“If this was threats against police officers or prosecutors, boy, they’d be on this like white on rice,” Fontes says of the DOJ. “But it’s on election administrators, so they seem to be much less interested and far less willing to help us protect our democracy.”
Fontes believes that Justice Department officials are taking the election workforce for granted — when those lower-level bureaucrats and workers doing their jobs empowers those in the DOJ to do theirs.
“They have the capability to be apolitical because we have accountability and elections,” he says. “They have the capacity to serve with honor because we have changes in administration at the White House, different people doing investigations and oversight in Congress. They need to prioritize those folks who administer the democracy that gives them that warm blanket that they serve under.”
He continues: “If there is a political figure to be called out on this, it’s [Garland], not President Biden. Joe Biden does not control the Justice Department, nor should he. There has to be independence of the department. Even though doing the wrong thing can sometimes be a lot more satisfying, or maybe even achieve what should be done on this issue, the president of the United States should not intervene or pressure the department that way, especially on an issue as critical as this. You can’t allow yourself to, even in the service of something justified, act like the bad guys do, because the [authoritarian types] want the Justice Department to act as an arm of the guy sitting in the Oval Office.”
Two of the cases prosecuted by the Election Threats Task Force have touched Fontes’ own office. Last summer, the department secured guilty pleas against an Ohio man charged with leaving threatening voicemails and another case involving bomb threats directed at the Arizona Secretary of State’s office.
A year before, the DOJ brought charges against a Texas man who threatened Maricopa County Recorder Stephen Richer, including messages pledging “a mass shooting of poll workers and election officials.” Richer subsequently thanked the FBI and the U.S. Attorney’s Office for the Northern District of Texas for their assistance and “for responsibly charging this crime.”
While those incidents were alarming, Fontes says he’s particularly concerned with the safety of frontline election workers who are much less senior, like “clerks and election workers in other small or less populated counties who’ve suffered similar sorts of threats.”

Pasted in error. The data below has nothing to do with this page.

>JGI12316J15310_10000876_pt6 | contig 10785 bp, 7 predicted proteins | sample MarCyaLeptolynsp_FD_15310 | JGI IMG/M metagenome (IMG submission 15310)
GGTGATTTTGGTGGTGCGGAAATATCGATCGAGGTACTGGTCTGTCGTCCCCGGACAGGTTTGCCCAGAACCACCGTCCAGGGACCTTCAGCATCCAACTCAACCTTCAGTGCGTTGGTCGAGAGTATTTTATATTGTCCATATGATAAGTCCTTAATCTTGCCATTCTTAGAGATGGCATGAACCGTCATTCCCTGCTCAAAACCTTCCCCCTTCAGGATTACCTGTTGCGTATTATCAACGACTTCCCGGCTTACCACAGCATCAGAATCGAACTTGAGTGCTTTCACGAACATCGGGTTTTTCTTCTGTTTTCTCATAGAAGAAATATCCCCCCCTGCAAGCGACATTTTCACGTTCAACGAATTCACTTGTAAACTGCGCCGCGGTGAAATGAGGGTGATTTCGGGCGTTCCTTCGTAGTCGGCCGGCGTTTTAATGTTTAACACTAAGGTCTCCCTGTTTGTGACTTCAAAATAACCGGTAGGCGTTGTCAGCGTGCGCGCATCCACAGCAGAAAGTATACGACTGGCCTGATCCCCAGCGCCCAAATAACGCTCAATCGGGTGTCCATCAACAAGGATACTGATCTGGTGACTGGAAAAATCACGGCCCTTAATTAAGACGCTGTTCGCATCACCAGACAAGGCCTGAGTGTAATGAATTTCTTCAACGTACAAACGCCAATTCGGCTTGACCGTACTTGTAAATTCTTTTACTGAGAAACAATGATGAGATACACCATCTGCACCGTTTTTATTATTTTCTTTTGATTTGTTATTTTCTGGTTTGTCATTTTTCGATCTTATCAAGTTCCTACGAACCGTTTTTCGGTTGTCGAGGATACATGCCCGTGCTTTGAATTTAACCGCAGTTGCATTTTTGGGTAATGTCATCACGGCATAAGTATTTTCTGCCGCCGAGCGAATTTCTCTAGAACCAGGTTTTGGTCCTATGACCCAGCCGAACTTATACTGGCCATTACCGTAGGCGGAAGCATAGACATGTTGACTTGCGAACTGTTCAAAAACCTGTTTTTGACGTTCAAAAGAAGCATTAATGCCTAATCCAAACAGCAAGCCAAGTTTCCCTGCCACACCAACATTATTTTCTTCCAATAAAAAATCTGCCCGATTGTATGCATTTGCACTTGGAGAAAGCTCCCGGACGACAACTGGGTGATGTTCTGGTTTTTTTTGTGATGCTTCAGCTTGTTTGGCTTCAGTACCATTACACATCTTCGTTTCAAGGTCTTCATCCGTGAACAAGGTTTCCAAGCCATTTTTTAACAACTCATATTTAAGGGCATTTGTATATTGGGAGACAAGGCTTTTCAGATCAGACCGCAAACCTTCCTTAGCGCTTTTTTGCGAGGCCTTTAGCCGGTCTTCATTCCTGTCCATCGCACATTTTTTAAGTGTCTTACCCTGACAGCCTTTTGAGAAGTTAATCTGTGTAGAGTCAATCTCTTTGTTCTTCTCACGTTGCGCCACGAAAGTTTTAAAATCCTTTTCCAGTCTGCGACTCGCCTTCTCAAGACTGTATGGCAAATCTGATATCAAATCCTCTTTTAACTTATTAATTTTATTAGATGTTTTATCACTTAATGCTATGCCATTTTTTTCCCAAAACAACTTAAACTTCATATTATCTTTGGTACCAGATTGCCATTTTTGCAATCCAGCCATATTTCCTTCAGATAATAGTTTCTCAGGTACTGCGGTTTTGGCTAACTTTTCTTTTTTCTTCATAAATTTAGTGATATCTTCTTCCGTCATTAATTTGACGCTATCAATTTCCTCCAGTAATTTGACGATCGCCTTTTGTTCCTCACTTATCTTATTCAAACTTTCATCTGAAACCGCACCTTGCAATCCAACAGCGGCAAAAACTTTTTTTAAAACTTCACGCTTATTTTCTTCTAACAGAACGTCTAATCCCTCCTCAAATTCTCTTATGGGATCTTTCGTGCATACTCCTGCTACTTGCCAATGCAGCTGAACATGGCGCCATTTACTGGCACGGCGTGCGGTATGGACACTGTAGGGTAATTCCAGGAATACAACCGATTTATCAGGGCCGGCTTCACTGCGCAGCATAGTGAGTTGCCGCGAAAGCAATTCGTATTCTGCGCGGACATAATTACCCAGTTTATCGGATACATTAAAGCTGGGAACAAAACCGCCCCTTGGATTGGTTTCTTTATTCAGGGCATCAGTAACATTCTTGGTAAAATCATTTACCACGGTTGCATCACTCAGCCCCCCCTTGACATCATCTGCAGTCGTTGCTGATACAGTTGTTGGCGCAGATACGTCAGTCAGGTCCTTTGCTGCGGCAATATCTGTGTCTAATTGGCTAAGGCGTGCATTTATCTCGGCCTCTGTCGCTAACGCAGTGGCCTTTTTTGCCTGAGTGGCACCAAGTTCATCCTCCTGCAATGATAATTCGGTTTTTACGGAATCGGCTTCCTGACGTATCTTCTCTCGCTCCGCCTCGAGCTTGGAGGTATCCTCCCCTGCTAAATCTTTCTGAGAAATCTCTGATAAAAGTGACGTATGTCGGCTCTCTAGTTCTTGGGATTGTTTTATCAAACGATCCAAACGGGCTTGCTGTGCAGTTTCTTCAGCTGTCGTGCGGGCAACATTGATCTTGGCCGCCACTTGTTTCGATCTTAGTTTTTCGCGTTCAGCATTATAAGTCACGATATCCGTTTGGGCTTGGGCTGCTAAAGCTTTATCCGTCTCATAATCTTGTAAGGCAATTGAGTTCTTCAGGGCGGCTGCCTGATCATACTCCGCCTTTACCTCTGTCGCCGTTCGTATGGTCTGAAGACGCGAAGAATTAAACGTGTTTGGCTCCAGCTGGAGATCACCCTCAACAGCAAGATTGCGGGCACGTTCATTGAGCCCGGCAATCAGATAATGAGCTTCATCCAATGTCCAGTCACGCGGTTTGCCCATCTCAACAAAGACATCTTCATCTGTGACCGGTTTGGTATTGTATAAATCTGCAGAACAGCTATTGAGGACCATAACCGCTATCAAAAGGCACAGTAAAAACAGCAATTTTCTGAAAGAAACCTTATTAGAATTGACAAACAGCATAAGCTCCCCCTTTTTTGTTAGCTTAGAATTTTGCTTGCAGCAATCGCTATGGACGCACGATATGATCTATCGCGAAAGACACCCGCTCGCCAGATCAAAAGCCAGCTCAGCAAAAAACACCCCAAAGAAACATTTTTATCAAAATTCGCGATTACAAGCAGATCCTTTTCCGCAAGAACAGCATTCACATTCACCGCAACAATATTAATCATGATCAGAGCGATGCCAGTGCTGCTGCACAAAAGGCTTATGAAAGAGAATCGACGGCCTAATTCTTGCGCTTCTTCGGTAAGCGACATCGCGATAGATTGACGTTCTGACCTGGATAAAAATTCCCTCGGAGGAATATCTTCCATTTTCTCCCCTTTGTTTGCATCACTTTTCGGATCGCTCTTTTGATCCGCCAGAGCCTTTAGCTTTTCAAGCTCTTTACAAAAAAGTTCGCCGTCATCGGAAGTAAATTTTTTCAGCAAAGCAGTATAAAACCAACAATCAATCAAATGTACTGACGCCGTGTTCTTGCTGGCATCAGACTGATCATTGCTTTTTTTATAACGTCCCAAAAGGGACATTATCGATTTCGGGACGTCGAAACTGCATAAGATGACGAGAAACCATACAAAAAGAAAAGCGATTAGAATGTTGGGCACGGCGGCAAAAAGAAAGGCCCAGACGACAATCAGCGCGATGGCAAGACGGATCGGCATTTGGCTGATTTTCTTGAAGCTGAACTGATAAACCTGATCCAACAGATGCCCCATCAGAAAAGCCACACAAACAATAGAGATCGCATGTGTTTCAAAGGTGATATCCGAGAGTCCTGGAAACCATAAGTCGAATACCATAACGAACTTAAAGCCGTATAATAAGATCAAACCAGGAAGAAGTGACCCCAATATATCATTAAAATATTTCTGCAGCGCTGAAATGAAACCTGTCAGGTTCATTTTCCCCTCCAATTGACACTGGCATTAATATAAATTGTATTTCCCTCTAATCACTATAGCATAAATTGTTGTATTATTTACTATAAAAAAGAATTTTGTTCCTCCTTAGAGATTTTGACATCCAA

Even when federal prosecutors secure a victory after charging people making these violent threats, Arizona’s secretary of state argues that barely anyone hears about it — and that’s a major problem.
“In almost every other area criminality is deterred through public campaigns,” he adds. The Justice Department’s election task force issues typically press releases after convictions, but Fontes says press releases aren’t enough to deter people or adequate given the extent of the problem.
In Fontes view, the constant barrage of threats has already “had a meaningful impact on 2024” — one that’s apparent in the state’s election workforce. Arizona now has the second highest turnover rate among election officials in the country, according to a study by Issue One, a nonprofit that studies American democracy.
The abuse has now settled into an almost predictable rhythm. With every routine political event or announcement comes a fresh crop of threats. When the secretary of state’s office announced the order of candidates on the state’s primary ballot, in came a spike of threats. Soon, Fontes office will be in hearings to discuss their budget, and the secretary says he’s bracing for more invective.
“You’re risking your life every single day because of a lie,” he says. “Not because it’s a physically dangerous environment, like a shipping yard or a factory or construction site. Because there’s somebody out there lying. And someone who’s listening to that lie, believing it, is so upset about it that they literally want to go kill you. It’s a very very strange place to be as a civilized society.”
Fontes doesn’t just lay the blame at the feet of the Justice Department alone. He says he believes some state-level prosecutors are “potentially being a little bit gun-shy” in taking on threats, as well. And he blames the media for lavishing “gobs and gobs of free press” on MAGAfied candidates like failed Republican gubernatorial hopeful Kari Lake and his own 2022 opponent, Finchem, when they spewed bizarre conspiracy theories, turning Lake into a “celebrity” and Finchem into a kind of “folk hero.”
Fontes, however, is keen to draw a contrast with the candidates and supporters who have refused to accept their losses. As the state’s top elections administration official, he says his loyalty is to the law, rather than a candidate.
“If Mr. Trump is the Republican nominee, and he wins the primary, and he wins the general election in our elections — our regular clean and fair election here in Arizona — the law dictates, and I will follow my duty. I will certify his victory. I may cast my singular vote, but I’m still going to do my job.”